SUMMARY: Re: WANTED: Unix File Expiration Utility

From: Rex Espiritu (
Date: Thu Apr 29 1993 - 01:57:54 CDT


1) Use: quot -v
        or quot -av
        or a diskhogs script that uses quot and massages its output.
> You can massage quot to report
> which users haven't accessed so many blocks of storage
> in 30, 60, 90 days.
> Try the "quot -av" command. It returns three columns of
> disk capacity not accessed in the previous 30, 60 and 90 days
> associated with each user. We then "publish" the list of major
> offenders and let peer pressure take care of deleting the stale
> files. In our case, assuming that a stale file should be
> automatically deleted would get me into hot water!

>> This doesn't really do what we need.

2) Use: find . -size +1000 -exec ls -l {} \;
> findbig

>> Neither does this.

3) Use: find /usr/dir -atime -90 -print | xargs rm
        This reply suggested...
> You need to use a -90, not a +90
> xargs optimizes the command line to rm, exec spawns an rm for each
> file.

>> Contrary to their suggestion, we found +90 to be correct.
>> Their recommendation to use xargs was helpful.

4) Use: find /usr/dir -mtime +90 -ls
> When I "sweep" our file systems I use "-mtime +NN".
> I want to know what's been modified not accessed.

>> Last accessed time is what we need.
>> Last modified would give us files modified long ago
>> but continue to be accessed/used daily.

5) Try: perl with some of the examples in the perl book.
> You might want to look at files & file access attributes with perl,
> but that will require more programming time.

>> We've not yet tried this one, but have been meaning to delve into
>> using perl at some point.

6) Buy: Epoch's nifty file cascade backup.
> If a file hasn't been accessed in 30 days
> it gets moved to a floptical
> with a pointer in the old file to the new location.
> After 90 days the file is moved to tape.

>> Interesting, but probably not. At least, not yet.

7) Get: lfu
> Don't know what exactly you're up to, but a utility we use here is
> called lfu. Here's the scenario: We have a central file server with a
> complete /usr/local tree (actually a couple, mounted with amd).
> Client workstations have local /usr/local directories and NFS mount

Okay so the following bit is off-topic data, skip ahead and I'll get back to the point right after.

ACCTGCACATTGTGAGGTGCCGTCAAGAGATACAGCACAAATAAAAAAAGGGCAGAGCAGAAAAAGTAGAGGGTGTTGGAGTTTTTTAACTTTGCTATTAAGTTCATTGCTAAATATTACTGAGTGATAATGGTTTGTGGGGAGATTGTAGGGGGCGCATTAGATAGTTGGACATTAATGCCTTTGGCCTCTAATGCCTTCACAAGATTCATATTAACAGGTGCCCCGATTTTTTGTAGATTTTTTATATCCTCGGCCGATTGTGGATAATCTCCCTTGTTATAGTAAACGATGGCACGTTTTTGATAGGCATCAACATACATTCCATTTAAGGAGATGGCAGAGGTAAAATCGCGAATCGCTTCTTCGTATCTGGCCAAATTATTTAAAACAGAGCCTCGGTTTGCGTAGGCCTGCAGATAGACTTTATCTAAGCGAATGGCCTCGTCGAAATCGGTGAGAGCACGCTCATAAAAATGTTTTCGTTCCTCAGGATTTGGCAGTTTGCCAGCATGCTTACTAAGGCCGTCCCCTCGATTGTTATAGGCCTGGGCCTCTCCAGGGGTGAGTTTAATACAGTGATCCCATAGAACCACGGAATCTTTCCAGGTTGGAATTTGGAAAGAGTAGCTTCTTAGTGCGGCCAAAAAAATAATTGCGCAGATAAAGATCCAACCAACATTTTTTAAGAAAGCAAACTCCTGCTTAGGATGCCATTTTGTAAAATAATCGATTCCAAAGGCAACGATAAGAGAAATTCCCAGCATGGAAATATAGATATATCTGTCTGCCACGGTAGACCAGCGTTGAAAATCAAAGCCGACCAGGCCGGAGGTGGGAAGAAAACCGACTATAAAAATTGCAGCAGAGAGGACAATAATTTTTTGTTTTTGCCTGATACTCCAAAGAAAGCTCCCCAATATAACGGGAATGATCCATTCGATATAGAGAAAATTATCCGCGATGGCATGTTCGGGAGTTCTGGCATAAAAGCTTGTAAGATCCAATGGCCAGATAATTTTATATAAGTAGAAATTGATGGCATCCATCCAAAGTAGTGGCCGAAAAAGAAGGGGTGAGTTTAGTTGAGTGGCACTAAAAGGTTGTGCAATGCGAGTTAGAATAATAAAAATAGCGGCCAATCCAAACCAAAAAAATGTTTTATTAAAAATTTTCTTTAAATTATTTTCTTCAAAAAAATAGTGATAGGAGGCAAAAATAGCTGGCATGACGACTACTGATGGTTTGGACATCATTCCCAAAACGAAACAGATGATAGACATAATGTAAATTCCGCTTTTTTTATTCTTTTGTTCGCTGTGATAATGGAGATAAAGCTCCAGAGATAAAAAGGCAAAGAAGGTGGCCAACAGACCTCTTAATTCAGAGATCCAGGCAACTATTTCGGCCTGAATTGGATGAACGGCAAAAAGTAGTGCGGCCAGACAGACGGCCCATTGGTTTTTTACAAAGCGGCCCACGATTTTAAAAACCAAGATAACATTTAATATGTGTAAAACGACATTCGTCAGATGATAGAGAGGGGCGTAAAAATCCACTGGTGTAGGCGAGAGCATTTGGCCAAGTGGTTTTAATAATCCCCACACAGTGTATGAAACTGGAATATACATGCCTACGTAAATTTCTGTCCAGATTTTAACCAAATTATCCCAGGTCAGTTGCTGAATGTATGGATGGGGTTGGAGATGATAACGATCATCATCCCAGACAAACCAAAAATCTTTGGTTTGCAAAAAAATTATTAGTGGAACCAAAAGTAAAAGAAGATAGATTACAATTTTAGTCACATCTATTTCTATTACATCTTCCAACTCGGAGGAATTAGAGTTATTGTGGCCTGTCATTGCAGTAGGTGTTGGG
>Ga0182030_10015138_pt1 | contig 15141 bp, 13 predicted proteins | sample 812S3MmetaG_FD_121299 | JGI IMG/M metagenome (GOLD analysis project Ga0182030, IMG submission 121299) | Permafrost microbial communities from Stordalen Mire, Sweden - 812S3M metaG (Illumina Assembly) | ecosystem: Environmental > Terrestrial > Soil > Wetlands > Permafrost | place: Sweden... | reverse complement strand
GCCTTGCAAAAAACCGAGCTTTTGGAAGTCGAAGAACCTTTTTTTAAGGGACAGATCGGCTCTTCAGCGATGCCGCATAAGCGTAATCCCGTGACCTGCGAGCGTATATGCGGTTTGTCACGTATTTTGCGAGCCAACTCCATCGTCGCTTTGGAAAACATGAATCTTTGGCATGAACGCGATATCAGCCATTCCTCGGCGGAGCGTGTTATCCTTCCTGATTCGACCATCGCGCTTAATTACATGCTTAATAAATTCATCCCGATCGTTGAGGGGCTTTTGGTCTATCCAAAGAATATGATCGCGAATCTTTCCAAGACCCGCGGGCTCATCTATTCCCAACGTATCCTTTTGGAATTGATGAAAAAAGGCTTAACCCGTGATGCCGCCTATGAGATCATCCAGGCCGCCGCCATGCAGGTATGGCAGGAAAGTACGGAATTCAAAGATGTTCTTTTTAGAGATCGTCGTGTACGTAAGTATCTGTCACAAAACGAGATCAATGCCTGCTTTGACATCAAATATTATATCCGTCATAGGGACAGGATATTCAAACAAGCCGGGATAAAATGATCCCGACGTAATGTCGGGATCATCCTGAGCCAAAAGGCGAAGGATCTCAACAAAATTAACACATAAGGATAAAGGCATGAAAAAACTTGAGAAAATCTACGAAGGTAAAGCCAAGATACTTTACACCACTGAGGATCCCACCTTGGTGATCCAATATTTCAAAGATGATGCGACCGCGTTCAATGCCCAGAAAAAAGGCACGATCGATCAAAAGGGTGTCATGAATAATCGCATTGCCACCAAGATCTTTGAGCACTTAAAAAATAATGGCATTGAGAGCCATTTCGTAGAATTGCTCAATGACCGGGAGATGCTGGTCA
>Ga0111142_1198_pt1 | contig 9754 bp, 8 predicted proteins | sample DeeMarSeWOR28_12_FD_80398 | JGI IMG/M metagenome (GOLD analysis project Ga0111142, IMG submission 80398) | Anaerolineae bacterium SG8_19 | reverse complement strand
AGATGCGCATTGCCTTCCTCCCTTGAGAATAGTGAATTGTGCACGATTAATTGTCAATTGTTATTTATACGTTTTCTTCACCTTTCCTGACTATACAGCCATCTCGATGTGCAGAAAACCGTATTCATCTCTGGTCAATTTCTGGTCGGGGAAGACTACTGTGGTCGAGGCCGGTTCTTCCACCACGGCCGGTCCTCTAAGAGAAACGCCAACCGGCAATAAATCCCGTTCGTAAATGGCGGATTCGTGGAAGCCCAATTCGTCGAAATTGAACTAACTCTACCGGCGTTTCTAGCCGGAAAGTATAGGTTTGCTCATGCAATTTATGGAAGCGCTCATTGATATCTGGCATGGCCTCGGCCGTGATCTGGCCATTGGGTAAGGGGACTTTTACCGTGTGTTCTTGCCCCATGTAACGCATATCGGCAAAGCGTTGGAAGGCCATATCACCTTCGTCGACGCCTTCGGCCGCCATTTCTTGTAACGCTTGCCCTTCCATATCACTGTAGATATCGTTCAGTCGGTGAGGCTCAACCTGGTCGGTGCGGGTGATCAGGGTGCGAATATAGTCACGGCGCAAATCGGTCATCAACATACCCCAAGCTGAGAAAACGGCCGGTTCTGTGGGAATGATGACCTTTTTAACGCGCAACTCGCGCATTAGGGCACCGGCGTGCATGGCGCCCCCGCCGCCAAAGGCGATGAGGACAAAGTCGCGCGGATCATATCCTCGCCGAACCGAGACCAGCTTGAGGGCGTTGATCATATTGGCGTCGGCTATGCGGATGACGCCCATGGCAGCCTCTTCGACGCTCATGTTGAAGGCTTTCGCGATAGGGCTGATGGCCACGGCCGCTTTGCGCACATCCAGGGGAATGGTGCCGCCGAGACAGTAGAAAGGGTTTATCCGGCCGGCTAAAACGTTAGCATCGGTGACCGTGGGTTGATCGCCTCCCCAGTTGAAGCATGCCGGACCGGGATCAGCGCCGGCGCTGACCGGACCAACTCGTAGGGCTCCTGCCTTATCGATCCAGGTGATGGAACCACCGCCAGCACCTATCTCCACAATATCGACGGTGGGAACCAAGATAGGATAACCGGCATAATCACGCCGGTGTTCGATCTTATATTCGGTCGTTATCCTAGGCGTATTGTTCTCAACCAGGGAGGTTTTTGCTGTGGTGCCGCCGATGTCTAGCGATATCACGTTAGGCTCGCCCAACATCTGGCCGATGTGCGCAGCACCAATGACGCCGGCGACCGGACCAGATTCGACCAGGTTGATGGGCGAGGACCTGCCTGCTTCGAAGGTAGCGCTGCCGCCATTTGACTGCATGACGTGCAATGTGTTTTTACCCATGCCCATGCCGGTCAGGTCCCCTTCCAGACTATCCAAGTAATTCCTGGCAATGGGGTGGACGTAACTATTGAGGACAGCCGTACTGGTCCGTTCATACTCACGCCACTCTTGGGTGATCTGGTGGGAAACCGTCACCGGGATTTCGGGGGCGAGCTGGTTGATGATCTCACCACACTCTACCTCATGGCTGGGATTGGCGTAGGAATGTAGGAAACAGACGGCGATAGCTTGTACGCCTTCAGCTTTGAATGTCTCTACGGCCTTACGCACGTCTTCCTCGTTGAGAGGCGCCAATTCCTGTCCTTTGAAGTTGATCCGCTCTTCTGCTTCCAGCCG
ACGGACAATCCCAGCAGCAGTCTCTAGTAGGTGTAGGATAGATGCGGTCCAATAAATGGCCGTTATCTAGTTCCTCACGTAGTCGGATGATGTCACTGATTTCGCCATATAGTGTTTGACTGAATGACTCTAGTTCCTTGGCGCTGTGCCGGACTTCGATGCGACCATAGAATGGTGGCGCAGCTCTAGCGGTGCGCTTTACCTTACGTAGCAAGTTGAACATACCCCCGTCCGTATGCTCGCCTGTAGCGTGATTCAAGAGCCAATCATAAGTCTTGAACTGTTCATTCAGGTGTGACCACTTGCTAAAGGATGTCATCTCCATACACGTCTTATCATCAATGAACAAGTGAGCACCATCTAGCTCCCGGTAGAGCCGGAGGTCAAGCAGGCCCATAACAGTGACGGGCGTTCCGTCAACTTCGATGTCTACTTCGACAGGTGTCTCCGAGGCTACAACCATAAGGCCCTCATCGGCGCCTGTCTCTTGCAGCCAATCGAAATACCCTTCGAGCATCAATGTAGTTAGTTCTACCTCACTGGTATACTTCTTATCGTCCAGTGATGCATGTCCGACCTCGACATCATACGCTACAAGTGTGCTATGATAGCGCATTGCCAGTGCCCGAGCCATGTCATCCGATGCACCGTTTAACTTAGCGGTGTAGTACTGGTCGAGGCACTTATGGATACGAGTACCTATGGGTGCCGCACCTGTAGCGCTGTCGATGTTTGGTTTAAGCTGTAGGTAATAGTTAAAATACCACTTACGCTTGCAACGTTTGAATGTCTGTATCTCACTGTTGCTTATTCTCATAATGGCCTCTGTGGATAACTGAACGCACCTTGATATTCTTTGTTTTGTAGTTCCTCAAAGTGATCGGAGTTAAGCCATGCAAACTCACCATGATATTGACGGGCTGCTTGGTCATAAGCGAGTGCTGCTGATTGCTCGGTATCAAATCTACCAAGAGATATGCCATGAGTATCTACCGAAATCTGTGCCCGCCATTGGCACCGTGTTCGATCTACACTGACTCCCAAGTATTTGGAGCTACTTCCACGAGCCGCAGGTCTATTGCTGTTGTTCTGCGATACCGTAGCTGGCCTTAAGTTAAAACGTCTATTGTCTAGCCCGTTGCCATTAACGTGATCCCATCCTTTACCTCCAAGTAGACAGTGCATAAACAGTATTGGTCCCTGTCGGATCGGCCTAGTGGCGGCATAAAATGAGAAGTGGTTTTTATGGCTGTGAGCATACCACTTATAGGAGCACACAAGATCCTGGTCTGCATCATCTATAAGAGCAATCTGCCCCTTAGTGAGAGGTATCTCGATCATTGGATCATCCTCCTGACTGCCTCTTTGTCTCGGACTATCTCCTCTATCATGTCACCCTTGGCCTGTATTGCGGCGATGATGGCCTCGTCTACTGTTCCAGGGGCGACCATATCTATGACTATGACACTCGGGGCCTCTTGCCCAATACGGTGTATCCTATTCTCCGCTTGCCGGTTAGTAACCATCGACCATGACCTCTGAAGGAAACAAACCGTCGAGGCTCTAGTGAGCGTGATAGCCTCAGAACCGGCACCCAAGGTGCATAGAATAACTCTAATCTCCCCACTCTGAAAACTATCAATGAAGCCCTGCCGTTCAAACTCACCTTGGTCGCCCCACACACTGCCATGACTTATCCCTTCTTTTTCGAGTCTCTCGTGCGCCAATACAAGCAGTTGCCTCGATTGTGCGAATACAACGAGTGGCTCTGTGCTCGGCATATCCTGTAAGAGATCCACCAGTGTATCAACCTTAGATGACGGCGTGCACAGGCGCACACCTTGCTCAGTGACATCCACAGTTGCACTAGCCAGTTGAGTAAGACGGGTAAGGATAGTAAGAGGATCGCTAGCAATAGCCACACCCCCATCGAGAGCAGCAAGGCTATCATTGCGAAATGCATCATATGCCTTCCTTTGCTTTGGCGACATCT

> the central /usr/local. When a file is accessed, it gets cached to
> the local /usr/local. When it doesn't get accessed for a while it
> gets removed and a symlink to the NFS mounted version is put in its
> place. If you start accessing it over the symlink it will eventually
> get brought back into the cache to replace the symlink. Has
> configuration to maintain free disk space, etc. A bit buggy at the
> moment, but someone here is working with the developer to iron out
> some of the bugs.
> The above scenario of course assumes you're trying to weed out
> replication and not complete rm the file out of online existence.

>> Not sure this really addresses what we need or whether this would be useful
>> for any purpose(s) at our site.

8) Maybe:
> > It seems that using "find" with the -atime switch/option
> > doesn't give us much of a hit list as we might expect.
> Possibly due to (from the manual page):
> find does not follow symbolic links to other files or direc-
> tories; it applies the selection criteria to the symbolic
> links themselves, as if they were ordinary files.

>> This does not apply in our case since we run find on the actual hard mounted
>> local disk filesystem(s).

9) Maybe:
> Could it be that you're accessing more files than you expect? Perhaps
> a security sweep that does "file" or checksums, etc. which is reading
> the files? Someone greping through everything in a directory?

>      My experience (at least with SunOS 4.x) is that find works
> correctly.  You just don't have many files that have not been accessed
> in the last 90 days.  Maybe your users actually use their files :-)
>      You might also check to see if you are doing some other kind of
> system sweep that accesses files (i.e. a grep through all files).
> Also, some users might be doing this to subvert your efforts to get
> rid of old files.

>> It appears to be correct that find does work as expected. >> It appears that Backup Copilot, which we use to do dumps for unattended >> backups, is the culprit which changes the access datetimes everytime we >> (daily incrementals/weekly level zero dumps) run it via crontab. >> Does this concur with other people's experiences with Backup Copilot? >> I will send out a request for more information regarding this question.


--- Forwarded mail from (Rex Espiritu)

>From Fri Apr 16 15:00:30 1993 >From Fri Apr 16 22:42:48 1993 To: Sun Managers Mailing List <> Subject: WANTED: Unix File Expiration Utility

We're attempting to establish a regular (monthly) sweep of our Unix filesystems to determine what file(s) (hierarchy/directories/subdirectories) have not been accessed for a "long" time.

It seems that using "find" with the -atime switch/option doesn't give us much of a hit list as we might expect. We're currently using a shell script with something similar to the following:

find /usr/dir -atime +90 -ls ... find /usr/dir -atime +90 -exec rm {} \;

Are there any utilities available which would help us accomplish this?

Any suggestions on how better to use find and/or recommendations would be greatly appreciated.

Thanks in advance.

-- M. Rex Espiritu, Jr. Carnegie Group, Inc. 5 PPG Place Voice: 412 642-6900 x233 FAX: -6906 Pittsburgh, PA 15222

--- End of forwarded message from (Rex Espiritu)


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